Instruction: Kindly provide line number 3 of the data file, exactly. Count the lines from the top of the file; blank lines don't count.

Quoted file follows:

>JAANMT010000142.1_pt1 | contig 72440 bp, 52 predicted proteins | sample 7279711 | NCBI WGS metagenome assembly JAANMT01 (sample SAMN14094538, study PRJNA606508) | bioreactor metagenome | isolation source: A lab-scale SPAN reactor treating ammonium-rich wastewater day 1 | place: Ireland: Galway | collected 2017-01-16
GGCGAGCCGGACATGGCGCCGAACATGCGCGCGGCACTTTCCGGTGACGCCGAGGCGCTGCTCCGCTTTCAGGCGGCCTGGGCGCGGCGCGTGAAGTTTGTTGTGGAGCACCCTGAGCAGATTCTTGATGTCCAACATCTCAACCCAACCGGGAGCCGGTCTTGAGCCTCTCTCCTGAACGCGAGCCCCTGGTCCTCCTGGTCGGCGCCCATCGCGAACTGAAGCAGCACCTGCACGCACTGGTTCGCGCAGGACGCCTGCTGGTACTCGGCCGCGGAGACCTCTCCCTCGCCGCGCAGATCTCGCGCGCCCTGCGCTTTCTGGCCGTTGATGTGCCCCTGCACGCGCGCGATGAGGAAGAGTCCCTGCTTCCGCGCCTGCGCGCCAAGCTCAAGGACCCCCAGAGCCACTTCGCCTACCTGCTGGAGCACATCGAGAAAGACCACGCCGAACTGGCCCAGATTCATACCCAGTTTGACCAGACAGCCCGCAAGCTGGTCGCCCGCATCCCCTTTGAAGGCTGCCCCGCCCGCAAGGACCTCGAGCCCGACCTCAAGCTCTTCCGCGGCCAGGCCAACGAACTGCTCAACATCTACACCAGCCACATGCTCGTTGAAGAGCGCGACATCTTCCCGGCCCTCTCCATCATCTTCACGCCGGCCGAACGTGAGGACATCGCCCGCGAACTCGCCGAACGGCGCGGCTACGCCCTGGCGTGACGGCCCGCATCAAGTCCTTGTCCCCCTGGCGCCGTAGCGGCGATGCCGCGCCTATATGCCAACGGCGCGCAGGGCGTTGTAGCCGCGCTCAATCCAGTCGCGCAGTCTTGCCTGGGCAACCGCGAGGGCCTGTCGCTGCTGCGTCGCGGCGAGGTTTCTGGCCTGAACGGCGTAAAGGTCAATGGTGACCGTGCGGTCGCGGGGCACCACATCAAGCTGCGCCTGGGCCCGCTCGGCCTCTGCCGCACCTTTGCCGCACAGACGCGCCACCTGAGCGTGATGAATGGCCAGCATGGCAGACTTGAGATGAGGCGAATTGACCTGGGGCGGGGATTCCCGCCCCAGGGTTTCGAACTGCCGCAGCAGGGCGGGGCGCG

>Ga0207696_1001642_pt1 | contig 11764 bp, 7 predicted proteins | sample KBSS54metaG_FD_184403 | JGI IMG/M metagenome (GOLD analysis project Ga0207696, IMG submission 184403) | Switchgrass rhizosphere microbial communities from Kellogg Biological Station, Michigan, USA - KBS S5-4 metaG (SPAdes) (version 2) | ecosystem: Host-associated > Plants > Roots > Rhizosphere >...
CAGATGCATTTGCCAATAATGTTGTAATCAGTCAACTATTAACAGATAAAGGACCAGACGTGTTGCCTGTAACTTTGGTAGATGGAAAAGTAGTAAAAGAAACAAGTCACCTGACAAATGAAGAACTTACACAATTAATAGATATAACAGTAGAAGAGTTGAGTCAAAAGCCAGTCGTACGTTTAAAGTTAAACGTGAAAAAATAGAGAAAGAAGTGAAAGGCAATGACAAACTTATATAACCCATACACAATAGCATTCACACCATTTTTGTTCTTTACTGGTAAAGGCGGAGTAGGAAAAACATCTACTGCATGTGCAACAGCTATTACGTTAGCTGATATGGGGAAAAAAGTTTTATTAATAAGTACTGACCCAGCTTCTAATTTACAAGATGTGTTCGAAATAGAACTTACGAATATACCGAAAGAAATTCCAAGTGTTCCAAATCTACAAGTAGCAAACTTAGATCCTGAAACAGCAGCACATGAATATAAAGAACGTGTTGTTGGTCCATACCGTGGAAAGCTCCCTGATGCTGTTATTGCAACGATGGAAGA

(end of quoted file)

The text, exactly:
>Ga0207696_1001642_pt1 | contig 11764 bp, 7 predicted proteins | sample KBSS54metaG_FD_184403 | JGI IMG/M metagenome (GOLD analysis project Ga0207696, IMG submission 184403) | Switchgrass rhizosphere microbial communities from Kellogg Biological Station, Michigan, USA - KBS S5-4 metaG (SPAdes) (version 2) | ecosystem: Host-associated > Plants > Roots > Rhizosphere >...